Meaningful use can be confusing. Here are some of the key things practices should know about attesting for Stage 1 of the EHR incentive program.
Some meaningful use deadlines for Medicare are approaching. I can tell because I am hearing from practices that want to choose and implement an EHR before July 1. Here is what I tell them, and some of the key deadlines that I think all practices should be aware of:
Registration, Reporting Periods, and Penalties
An eligible professional can register for meaningful use without specifying an EHR. It's a good idea to go ahead and register as soon as possible. The certified EHR you are using can be entered later.
Medicare payments for services rendered in 2015 will be reduced by 1 percent for eligible providers (EPs) who have not successfully attested to the meaningful use of a certified EHR by Oct. 1, 2014. That means:
• The last possible beginning date for the reporting period is July 1, 2014.
• The eligible professional must have all the data ready and attest no later than Oct. 1, 2014. EPs can attest earlier than October 1 for reporting periods ending April 30 or June 30.
The maximum Medicare incentive for a first time attester in 2014 is $11,760 ($12,000 minus $240 for sequestration).
Getting the maximum amount requires Medicare allowable charges for covered services furnished by the EP during the reporting period of $16,000. The incentive is limited to 75 percent of the EP's Medicare allowable charges for covered services.
Rough Cost/Benefit Analysis
Failure to successfully attest to Stage 1 by October 1 will cost each EP the 2014 incentive payment plus the 2015 Medicare penalty. The size of both depends upon the EP's Medicare volume.
For the sake of simplicity, let's assume the EP expects to bill $60,000 in Medicare allowable charges in the third quarter of 2014 and $250,000 in Medicare allowable charges in 2015. The direct impact to Medicare payments to the EP is:
• 2014 Meaningful use incentive: 75 percent of $60,000 = $45,000, capped at $12,000
• 2015 Medicare penalties: .01 percent of $250,000 = $2,500
• Total reduction in CMS payments: 98 percent of ($12,000 + $2,500) = $14,210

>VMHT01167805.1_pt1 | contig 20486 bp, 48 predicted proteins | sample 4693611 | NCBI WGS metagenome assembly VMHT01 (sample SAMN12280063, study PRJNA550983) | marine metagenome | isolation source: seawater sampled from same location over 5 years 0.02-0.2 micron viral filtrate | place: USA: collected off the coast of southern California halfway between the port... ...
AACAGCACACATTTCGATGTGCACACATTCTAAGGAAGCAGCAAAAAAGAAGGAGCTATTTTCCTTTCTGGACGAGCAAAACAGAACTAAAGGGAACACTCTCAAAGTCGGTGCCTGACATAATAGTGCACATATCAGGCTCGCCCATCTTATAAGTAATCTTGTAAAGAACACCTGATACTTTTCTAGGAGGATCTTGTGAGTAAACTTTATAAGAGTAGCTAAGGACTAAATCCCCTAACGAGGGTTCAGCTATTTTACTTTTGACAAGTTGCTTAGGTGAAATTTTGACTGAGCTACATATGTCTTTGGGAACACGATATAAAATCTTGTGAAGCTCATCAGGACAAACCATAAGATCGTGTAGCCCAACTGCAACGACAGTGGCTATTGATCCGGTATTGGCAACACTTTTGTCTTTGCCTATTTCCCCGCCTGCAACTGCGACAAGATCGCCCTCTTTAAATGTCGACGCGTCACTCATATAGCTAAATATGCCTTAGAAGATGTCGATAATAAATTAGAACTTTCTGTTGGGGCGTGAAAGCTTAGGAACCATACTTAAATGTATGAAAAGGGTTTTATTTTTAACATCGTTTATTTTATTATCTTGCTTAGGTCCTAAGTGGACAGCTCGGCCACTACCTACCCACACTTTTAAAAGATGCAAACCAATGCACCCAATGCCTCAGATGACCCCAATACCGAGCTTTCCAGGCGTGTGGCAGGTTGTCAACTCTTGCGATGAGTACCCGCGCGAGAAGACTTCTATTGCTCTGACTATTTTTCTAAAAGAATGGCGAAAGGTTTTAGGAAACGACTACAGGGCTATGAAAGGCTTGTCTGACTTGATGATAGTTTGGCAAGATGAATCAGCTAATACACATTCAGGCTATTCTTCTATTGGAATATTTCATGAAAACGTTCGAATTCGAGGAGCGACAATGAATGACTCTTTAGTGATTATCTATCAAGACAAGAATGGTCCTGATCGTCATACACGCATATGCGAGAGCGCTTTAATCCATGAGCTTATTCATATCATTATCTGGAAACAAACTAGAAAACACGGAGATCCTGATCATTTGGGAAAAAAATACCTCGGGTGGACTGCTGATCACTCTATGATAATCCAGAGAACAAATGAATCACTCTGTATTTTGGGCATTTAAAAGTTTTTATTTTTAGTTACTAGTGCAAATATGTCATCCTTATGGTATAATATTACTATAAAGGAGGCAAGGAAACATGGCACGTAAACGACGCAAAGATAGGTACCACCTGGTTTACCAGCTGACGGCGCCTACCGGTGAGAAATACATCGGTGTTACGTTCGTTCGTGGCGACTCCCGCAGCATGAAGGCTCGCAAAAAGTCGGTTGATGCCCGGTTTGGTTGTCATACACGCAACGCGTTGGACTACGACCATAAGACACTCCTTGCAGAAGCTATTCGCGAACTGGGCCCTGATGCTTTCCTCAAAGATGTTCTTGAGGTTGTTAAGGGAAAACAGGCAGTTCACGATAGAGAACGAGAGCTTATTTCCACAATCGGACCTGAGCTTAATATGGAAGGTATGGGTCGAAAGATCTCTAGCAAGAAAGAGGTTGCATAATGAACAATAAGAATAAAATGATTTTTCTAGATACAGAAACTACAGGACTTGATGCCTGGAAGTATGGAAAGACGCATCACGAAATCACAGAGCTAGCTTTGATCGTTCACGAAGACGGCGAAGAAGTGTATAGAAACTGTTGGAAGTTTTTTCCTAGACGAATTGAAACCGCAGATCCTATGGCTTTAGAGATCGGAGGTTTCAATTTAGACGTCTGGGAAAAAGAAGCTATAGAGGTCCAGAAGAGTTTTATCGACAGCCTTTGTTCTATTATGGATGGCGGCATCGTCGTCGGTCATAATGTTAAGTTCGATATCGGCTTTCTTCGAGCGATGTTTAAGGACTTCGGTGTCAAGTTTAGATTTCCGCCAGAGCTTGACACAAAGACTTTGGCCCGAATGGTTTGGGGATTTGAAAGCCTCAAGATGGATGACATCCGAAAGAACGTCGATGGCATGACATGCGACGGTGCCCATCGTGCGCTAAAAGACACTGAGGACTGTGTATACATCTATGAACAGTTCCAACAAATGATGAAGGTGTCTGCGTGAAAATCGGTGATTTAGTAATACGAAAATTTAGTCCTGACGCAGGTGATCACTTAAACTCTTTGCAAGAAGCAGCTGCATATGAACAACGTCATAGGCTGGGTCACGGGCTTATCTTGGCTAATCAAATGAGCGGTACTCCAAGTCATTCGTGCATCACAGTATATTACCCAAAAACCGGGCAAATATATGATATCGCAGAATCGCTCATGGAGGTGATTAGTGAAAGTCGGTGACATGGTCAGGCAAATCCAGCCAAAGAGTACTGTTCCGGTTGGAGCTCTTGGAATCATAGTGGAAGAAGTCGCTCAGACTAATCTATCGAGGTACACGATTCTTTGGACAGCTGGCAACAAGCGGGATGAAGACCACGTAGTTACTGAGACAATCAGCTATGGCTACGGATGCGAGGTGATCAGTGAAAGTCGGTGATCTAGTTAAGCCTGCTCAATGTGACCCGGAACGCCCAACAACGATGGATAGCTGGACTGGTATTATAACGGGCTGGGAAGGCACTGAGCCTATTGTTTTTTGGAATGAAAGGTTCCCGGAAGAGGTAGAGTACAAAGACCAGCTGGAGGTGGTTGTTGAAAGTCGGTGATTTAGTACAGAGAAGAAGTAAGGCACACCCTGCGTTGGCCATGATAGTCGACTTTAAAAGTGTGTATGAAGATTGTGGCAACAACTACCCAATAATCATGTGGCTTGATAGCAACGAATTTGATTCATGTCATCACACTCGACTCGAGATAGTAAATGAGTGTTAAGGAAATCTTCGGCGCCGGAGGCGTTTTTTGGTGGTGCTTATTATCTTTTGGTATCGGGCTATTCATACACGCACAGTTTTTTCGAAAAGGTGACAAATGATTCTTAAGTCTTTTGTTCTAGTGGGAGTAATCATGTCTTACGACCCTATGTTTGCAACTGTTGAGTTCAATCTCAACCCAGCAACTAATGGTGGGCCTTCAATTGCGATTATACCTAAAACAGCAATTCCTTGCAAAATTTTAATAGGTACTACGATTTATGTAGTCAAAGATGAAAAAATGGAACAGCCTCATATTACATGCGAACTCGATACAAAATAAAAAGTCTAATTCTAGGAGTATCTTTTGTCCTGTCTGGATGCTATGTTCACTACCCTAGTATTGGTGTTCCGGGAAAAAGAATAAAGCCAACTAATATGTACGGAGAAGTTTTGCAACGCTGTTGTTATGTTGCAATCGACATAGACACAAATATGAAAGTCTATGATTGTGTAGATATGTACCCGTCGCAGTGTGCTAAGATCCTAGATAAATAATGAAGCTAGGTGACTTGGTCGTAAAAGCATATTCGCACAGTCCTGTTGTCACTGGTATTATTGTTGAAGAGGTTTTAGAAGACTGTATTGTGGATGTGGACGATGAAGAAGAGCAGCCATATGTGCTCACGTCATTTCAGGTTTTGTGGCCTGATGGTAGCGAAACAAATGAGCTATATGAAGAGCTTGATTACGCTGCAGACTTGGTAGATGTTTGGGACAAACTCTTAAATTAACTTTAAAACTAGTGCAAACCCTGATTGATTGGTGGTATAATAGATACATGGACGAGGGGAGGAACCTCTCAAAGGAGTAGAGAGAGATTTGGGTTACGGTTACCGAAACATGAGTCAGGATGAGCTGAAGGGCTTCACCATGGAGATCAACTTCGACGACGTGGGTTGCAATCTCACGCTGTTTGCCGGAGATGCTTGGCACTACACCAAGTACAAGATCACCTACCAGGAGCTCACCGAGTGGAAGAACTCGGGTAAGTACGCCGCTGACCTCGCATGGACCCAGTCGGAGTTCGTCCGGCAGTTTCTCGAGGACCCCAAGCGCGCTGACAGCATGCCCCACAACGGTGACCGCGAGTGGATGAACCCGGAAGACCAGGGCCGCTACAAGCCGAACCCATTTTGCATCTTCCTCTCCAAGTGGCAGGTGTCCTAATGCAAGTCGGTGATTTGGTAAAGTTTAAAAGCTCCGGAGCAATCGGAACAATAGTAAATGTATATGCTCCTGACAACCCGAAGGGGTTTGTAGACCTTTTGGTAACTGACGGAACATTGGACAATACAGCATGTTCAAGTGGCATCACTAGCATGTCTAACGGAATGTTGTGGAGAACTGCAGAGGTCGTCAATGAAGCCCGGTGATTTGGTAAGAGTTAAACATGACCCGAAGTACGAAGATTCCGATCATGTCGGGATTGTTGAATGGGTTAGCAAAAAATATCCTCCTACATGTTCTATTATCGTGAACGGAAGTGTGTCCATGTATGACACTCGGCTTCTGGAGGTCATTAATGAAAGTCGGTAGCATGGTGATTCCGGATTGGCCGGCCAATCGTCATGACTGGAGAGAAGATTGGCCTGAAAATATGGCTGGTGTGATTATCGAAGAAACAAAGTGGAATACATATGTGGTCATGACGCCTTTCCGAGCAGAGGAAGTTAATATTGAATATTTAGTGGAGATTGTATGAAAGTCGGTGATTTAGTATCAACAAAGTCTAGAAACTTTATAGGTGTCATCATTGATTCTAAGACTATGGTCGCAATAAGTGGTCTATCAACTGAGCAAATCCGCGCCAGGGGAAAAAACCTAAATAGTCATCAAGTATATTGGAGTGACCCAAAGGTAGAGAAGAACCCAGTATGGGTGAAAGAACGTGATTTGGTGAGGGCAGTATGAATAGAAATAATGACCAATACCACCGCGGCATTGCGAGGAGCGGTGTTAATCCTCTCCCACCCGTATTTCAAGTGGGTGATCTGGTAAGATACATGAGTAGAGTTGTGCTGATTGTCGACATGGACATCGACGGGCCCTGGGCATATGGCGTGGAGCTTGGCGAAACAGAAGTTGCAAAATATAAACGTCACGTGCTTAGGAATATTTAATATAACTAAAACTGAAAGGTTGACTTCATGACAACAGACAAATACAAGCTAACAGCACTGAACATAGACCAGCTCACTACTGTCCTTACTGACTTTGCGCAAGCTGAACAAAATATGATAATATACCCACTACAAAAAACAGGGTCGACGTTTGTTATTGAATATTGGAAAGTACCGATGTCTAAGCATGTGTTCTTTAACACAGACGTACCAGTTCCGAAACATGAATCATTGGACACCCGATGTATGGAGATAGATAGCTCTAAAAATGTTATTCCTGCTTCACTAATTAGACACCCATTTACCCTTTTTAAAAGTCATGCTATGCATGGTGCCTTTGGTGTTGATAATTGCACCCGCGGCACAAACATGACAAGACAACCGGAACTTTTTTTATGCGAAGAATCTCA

Is the possibility of realizing the $14,210 worth the potential damage to your practice that an ill-considered choice and hurried implementation of an EHR can inflict? The costs of a rushed implementation include:
• Decreased productivity
• Patient defections
Even worse, poor implementations almost never get fixed. The practice lives with the problems in perpetuity, or until the original investment in an EHR is abandoned and the practice starts again. One practice I know is still waiting to get its patient registration times below 45 minutes, and it installed its EHR 15 months ago. Sad to say, 45 minutes is its new normal.
Give yourself a chance to make a good decision. At the very least, think about what you want in an EHR before scheduling demos. If you don't have a benchmark against which to evaluate the alternatives, I can promise you that they all will look wonderful. You will also be in the position of trying to compare apples to oranges.
You may choose a system that can let you go live in a few minutes or days. Remember you can do that and start the clock on the reporting period without actually transitioning your practice immediately. The percentage thresholds for Stage 1 are low enough that you can take some time to ease the transition and still satisfy them.
Don't skip on hardware and communication infrastructure. Buy at least what the vendor recommends. I would recommend buying more speed and memory than the vendor requires.
If at all possible, spend some money on some help. Vendors will say they can manage the implementation. They can, as the implementation relates to their products. What they generally do poorly is manage the implementation as it relates to the way the practice operates. An outsider is invaluable for this function.
MD may stand for make a decision, and quick decisions are often necessary. The selection and implementation of an EHR is not well done in a hurry.